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Zara McDermott’s Disordered Eating documentary divides fans

Zara McDermott’s BBC Three documentary on Disordered Eating has divided viewers following its broadcast on Tuesday.

Taking to Twitter to share their immediate thoughts, many fans were quick to slam the programme as ‘tone-deaf’ and ‘triggering,’ but others lauded the Love Island star for realising she was ‘part of the problem and wanting to fix it.’

In her documentary, Zara investigated the devastating impact of influencers’ social media posts on young people struggling with eating disorders, with the star herself learning that her own Instagram imageshad been ‘triggering.’

Opinions: Zara McDermott’s BBC Three documentary on Disordered Eating has divided viewers following its broadcast on Tuesday

For the documentary, Zara spoke to a number of young people who had suffered from eating disorders, reflecting on how social media can have a negative impact on their body image and mental health.

But the programme earned a mixed response from fans, with some praising her for highlighting such a hard-hitting issue, and even acknowledging that her own health and fitness content may have contributed to the problem.

However, others were quick to brand the programme ‘tone-deaf’, with some who had previously battled eating disorders, admitting it was a difficult watch.

Opinion: Taking to Twitter to share their immediate thoughts, many fans were quick to slam the programme as 'tone-deaf' but others lauded the Love Island star

Opinion: Taking to Twitter to share their immediate thoughts, many fans were quick to slam the programme as ‘tone-deaf’ but others lauded the Love Island star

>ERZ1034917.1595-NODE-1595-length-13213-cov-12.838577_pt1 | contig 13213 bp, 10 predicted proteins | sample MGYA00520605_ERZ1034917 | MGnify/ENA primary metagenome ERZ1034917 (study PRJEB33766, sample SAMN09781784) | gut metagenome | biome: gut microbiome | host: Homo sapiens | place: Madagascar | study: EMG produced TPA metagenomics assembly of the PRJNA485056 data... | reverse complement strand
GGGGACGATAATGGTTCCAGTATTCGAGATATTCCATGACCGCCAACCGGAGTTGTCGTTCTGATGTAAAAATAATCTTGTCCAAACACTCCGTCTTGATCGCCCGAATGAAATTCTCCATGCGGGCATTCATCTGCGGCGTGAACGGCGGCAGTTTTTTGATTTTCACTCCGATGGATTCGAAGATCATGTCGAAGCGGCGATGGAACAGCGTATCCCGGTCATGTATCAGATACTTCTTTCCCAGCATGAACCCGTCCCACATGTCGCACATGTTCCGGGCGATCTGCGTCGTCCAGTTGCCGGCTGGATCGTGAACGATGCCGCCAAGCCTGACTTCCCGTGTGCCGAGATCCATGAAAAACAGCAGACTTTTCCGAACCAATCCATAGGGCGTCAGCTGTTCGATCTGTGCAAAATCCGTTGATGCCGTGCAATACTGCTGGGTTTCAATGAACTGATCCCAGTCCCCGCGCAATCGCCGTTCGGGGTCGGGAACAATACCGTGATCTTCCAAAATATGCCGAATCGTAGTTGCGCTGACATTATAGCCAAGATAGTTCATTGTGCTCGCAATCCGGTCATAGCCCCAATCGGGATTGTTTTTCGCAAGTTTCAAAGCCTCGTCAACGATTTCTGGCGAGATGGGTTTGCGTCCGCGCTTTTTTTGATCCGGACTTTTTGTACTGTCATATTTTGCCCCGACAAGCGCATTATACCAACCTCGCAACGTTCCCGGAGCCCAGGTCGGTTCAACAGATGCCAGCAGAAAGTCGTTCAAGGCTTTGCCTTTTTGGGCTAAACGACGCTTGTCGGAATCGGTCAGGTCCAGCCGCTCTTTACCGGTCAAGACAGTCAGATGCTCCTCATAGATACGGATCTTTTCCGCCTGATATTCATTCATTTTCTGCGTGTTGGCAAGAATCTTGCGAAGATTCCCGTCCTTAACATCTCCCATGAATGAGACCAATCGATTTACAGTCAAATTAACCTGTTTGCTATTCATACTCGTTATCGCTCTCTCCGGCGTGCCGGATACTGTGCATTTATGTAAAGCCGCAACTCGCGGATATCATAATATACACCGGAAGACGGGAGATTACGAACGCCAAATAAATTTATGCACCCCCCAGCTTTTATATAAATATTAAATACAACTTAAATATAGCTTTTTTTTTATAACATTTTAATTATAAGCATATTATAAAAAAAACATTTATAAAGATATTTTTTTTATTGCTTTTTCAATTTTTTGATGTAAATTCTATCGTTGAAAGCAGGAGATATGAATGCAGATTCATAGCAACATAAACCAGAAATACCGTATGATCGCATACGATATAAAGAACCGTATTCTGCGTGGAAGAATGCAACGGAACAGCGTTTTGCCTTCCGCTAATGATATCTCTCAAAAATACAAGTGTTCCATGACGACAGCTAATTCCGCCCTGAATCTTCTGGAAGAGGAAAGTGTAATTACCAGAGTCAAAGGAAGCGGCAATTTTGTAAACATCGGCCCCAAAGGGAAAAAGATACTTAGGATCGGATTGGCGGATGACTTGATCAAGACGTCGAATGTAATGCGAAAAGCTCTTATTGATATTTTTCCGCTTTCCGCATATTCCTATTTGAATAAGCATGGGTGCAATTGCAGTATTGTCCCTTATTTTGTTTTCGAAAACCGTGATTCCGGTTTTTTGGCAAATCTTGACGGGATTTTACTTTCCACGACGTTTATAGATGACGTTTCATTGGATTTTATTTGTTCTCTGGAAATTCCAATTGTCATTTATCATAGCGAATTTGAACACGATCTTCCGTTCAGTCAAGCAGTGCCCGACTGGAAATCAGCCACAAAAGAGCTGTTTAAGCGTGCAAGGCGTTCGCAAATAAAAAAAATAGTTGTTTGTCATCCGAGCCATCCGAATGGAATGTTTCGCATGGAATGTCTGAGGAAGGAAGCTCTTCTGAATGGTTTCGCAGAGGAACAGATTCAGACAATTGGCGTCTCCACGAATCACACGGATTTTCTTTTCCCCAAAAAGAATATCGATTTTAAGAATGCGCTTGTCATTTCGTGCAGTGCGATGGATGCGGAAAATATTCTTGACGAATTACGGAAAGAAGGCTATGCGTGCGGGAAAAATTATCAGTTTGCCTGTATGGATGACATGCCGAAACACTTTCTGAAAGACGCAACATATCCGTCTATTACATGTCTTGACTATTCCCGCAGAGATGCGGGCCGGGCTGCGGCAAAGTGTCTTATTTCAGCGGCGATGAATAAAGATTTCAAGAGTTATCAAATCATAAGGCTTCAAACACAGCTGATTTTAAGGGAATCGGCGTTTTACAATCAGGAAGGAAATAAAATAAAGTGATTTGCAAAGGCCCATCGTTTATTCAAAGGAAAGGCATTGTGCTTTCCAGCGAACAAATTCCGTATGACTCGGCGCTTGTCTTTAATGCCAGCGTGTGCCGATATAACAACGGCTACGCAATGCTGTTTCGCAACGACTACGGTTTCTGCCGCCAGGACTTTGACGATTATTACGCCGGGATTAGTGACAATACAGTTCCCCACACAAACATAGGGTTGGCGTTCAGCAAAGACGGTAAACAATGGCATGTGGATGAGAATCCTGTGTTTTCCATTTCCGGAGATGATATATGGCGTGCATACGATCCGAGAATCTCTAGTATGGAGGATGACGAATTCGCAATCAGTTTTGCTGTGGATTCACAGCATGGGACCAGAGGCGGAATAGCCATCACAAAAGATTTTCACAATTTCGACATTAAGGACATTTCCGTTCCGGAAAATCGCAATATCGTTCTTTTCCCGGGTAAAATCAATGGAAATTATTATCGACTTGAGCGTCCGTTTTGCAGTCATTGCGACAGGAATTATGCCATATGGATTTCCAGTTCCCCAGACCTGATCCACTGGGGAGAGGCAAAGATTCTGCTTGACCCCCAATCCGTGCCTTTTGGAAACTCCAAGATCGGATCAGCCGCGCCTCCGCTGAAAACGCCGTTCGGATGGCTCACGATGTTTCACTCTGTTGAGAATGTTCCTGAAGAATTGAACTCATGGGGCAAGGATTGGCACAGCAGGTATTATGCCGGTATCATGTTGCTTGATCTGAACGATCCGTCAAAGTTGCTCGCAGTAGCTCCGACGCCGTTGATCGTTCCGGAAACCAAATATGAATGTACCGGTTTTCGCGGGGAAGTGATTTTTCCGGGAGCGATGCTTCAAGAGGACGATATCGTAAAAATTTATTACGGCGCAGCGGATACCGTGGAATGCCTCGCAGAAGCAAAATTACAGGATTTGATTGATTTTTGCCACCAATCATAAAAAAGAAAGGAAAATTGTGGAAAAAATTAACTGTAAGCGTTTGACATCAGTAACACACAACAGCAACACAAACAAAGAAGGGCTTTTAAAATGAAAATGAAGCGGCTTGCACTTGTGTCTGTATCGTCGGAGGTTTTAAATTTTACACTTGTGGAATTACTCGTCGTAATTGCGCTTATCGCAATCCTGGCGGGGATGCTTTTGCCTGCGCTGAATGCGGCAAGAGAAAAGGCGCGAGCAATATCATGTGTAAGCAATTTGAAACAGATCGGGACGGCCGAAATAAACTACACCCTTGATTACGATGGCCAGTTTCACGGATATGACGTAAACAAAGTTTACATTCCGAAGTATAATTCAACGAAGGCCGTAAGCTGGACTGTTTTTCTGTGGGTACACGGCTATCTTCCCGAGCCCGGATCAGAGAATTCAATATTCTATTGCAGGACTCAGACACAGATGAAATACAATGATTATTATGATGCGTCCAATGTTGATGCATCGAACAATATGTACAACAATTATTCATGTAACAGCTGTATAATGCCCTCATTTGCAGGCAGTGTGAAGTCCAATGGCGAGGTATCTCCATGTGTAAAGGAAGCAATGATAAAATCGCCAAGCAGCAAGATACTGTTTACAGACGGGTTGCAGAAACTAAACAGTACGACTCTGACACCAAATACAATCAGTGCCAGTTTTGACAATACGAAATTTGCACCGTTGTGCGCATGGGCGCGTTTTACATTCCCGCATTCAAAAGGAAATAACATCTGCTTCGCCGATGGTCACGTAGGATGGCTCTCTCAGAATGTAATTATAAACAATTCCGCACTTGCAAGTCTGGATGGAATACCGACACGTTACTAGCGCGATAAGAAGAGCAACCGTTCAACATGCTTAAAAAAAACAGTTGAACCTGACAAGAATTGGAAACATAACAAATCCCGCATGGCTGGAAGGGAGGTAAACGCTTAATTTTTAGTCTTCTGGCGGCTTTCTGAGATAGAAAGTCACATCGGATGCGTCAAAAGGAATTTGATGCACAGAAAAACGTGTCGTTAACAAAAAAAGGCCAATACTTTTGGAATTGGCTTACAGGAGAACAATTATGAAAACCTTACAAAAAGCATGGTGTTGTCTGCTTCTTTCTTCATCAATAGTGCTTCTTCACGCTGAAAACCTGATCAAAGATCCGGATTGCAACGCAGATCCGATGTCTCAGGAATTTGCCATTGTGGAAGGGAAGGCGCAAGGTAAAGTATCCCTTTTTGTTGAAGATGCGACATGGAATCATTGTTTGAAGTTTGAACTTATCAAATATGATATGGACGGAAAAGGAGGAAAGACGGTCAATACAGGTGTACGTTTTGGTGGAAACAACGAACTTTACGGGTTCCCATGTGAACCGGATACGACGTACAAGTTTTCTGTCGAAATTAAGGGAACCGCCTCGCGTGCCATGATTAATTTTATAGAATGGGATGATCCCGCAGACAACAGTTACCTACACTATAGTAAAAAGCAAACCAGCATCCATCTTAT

One tweeted: ‘Just watched Zara McDermott’s documentary on Disordered Eating. The bravery and strength of the young people who shared their experiences was what stood out to me.

‘The contributions from professionals throughout was insightful too.’

Another added: ‘I really hope every influencer, or person with any sort of following watches Zara McDermott’s documentary on @bbcthree. Things need to change.’ 

A third tweeted: ‘Just watched a BBC documentary hosted Zara McDermott and it was heartbreaking to see so many young people, preteen in some cases, ashamed of their bodies.

‘All credit to Zars for acknowledging she could be part of the problem and wanting to fix that. Body shaming is disgusting.’

‘Wheewwww that Zara McDermott doc is heavy,’ one fan posted.

‘TW on eating disorders ofc. I can’t believe that ‘meanspo’ stuff exists. Cried a lot in that – reminder that social media isn’t real and influencers need to be super conscious of who their audience is.’

Important: Some praised her for highlighting such a hard-hitting issue, and even acknowledging that her own health and fitness content may have contributed to the problem

Important: Some praised her for highlighting such a hard-hitting issue, and even acknowledging that her own health and fitness content may have contributed to the problem

One fan also tweeted: ‘Overall I think the Zara McDermott documentary was well made and fair play to her for exploring how social media and influencers can exacerbate disordered eating.

‘I have definitely found certain influencers triggering in the past and opening the discussion is so important.’

However, one viewer tweeted: ‘Watching the Zara McDermott #DisorderedEating documentary and have some mixed feelings. 

‘It’s helpful to address the impact of social media but the whole conversation is around how triggering that content is whilst still showing that same content on the programme.’

Another posted: ‘Zara McDermott’s new documentary just makes me so sad.